A new set of images taken by the Ingenuity helicopter during its recent flight to the surface of Mars is helping NASA scientists refine the Perseverance rover’s science objectives and chart the best way forward as they search for signs of life on this planet. Red. . The color image of
descending after Ingenuity’s ninth flight on Thursday (July 8) shows the surface of Jezero Crater, the landing site of the Perseverance rover, at an elevation of just 33 feet (10 meters). These images allow scientists to see smaller topographic features, such as individual boulders and rocks, compared to the Mars orbiter images that are often used to plan the vehicle’s route. For example, NASA’s high-resolution imaging science experiment, the Mars Reconnaissance Orbiter’s camera, provides a resolution of 3 feet (1 m). For finer details, the team should use the rover itself. Ken Williford, Perseverance Associate Project Scientist at
Jet Propulsion Laboratory (JPL), said in a statement: Once the rover gets close enough to a certain location, we will get Earth-scale images that can be compared with orbital images.” The space agency is in California. “Through Ingenuity, we now have this medium-scale image that can perfectly fill the resolution gap.”
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The image taken on July 5 shows some features that scientists are very interested in, hoping to find traces of life in the past or present of Jezero Crater. The so-called raised ridge is a characteristic of the rock, and scientists believe that it was used as an underground waterway in the past. Since life is more likely to exist in watery environments, scientists are seeking to collect material samples from these ridges, which can be brought back to Earth on future sample return missions.
“Our current plan is to visit the raised ridge and investigate it closely,” Williford said. “The resolution of the helicopter images is much better than the orbital images we use. Studying them will allow us to ensure that access to these ridges is important to the team.”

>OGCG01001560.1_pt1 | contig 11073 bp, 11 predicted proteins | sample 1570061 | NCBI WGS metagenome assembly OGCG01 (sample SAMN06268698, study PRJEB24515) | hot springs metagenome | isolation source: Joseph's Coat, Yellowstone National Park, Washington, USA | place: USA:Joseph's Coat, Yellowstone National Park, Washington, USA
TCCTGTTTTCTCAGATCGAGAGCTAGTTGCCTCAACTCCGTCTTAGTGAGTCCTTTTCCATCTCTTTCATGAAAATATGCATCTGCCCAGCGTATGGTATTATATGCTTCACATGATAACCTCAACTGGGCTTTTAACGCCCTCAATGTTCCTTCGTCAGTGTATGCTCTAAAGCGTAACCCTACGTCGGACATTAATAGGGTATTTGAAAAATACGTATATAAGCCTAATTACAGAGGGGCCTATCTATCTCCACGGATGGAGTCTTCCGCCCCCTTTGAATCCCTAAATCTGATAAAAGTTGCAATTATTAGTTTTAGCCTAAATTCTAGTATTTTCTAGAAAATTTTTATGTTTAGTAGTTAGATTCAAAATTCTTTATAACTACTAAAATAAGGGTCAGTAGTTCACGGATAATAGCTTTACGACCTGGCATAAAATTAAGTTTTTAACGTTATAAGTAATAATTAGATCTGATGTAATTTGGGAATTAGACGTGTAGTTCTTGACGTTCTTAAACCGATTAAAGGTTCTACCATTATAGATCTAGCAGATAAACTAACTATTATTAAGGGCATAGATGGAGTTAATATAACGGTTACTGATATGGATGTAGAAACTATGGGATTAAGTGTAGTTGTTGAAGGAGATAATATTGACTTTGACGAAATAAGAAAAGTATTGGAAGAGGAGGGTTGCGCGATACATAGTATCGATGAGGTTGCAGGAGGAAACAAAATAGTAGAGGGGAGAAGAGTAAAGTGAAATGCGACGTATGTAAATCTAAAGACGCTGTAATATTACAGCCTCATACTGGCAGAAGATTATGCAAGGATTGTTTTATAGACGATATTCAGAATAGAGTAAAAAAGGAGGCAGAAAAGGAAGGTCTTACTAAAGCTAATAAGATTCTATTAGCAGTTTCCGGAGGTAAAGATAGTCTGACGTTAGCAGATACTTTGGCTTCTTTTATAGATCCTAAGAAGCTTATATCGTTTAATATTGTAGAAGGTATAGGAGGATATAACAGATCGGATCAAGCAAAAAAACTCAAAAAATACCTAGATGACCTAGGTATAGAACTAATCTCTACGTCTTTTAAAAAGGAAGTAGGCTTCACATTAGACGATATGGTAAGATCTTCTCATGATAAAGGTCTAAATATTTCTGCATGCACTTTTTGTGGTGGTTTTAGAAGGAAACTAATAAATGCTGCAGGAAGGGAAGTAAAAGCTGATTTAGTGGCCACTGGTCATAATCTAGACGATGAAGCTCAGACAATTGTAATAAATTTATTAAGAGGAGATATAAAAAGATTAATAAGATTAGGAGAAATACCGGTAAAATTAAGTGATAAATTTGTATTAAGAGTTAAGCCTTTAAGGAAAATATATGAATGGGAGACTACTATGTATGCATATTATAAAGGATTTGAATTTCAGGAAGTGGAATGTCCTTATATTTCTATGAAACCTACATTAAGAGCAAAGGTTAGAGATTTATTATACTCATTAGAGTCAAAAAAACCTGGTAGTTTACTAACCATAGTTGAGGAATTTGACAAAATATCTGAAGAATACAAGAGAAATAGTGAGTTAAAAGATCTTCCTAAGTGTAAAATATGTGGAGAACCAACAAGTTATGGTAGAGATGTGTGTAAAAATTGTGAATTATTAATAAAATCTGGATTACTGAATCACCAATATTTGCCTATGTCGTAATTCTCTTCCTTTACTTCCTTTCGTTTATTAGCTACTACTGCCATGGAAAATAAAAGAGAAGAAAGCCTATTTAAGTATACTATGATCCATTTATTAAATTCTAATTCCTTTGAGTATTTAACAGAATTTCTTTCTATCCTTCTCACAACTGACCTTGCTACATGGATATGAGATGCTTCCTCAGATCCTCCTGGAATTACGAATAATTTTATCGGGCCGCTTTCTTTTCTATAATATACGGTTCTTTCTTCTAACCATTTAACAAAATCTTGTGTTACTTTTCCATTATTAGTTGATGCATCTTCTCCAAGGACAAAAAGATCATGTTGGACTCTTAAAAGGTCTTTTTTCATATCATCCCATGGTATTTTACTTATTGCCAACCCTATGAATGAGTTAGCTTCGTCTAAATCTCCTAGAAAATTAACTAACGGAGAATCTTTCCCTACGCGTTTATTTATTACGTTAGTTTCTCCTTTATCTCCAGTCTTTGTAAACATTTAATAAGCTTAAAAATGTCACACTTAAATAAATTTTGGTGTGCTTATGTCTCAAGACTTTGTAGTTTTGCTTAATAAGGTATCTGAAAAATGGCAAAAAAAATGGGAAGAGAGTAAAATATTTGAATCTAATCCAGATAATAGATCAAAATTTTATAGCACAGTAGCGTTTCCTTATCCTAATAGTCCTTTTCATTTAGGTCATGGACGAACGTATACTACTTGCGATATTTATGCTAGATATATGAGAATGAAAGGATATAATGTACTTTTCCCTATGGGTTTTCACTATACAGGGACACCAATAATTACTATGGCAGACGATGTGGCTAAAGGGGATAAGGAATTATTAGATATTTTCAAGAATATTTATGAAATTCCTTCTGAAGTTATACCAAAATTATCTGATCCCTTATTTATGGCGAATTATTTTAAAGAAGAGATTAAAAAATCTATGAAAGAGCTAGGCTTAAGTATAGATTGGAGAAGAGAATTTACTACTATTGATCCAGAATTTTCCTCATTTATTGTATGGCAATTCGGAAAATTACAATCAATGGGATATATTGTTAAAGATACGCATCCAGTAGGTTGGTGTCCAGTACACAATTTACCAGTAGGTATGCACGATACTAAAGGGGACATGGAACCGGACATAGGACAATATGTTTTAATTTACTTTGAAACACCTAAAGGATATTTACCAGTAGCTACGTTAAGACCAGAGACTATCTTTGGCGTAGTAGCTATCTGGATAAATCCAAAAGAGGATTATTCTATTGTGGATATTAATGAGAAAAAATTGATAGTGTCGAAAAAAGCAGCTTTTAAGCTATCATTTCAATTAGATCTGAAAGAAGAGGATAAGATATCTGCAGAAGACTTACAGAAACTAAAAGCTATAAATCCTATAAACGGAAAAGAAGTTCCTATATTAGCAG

In the last flight, Ingenuity also flew over the Séítah dunes, which the Perseverance rover expected Will pass there. However, since the depth of the sand layer may exceed 3 feet, the sand dune is a potential trap for six-wheelers.
“Sand is a big problem,” Olivier Toupet, a Perseverance pilot at the Jet Propulsion Laboratory, said in a statement. “If we go downhill towards the dunes, we may be trapped inside and never get out again.
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NASA’s Ingenuity Mars helicopter spotted this during its 9th flight on July 5 The location is nicknamed the “raised ridge”. Scientists hope to visit the “convex ridge” with Perseverance Wanderers in the future.
NASA’s Ingenuity Mars helicopter discovered the location nicknamed “Raised Ridge” during its 9th flight on July 5. Scientists hope to visit the “convex ridge” with Perseverance Wanderers in the future. (Photo credit: NASA / JPLCaltech) On July 5, 2021,
NASA Ingenuity Mars helicopters flew over this dune area on their 9th flight, located in an area nicknamed “Séítah” in Jezero crater. On July 5, 2021, the
NASA Ingenuity Mars helicopter flew over this dune area in the Jezero crater area on its 9th flight, the area nicknamed “Séítah”. (Photo credit: NASA/JPLCaltech)
Ingenuity Mars helicopter NASA team flies over these sand rock dunes during the ninth flight on July 5, 2021. Although the institution’s Perseverance Mars cannot risk being trapped in this sand, scientists can still learn about the area by studying it. Image from Ingenuity.
NASA’s Ingenuity Mars helicopter flew over these dunes and rock dunes on its 9th flight on July 5, 2021. Although the agency’s Perseverance Mars cannot risk being trapped in this sandy ground, scientists can still understand this. By studying its area from the Ingenuity image. (Image source: NASA / JPLCaltech) Even for the new Perseverance AutoNav feature, the
dunes are tricky, using artificial intelligence to drive the rover long distances, Toupet added. Although this feature can avoid rocks, sand dunes are difficult to spot. Therefore, the new Ingenuity images will help land operators better identify high-risk areas in and around the dune area.
“The helicopter is an extremely valuable asset in rover planning because it provides high-resolution images of the terrain we want to traverse,” Toupet said. “We can better assess the size of the dunes and where the bedrock sticks out. This is good information for us; it helps determine the areas that the rover can traverse and whether certain high-value scientific goals can be achieved. ”
Unfortunately, the latest images show that the Séítah oil field is too risky for Perseverance to attempt bolder scientific exploration. Ground control. However, NASA stated in a statement that these images can be used to better plan the rover. Other scientific actions in the dune field that will be explored in the future.

By Peter

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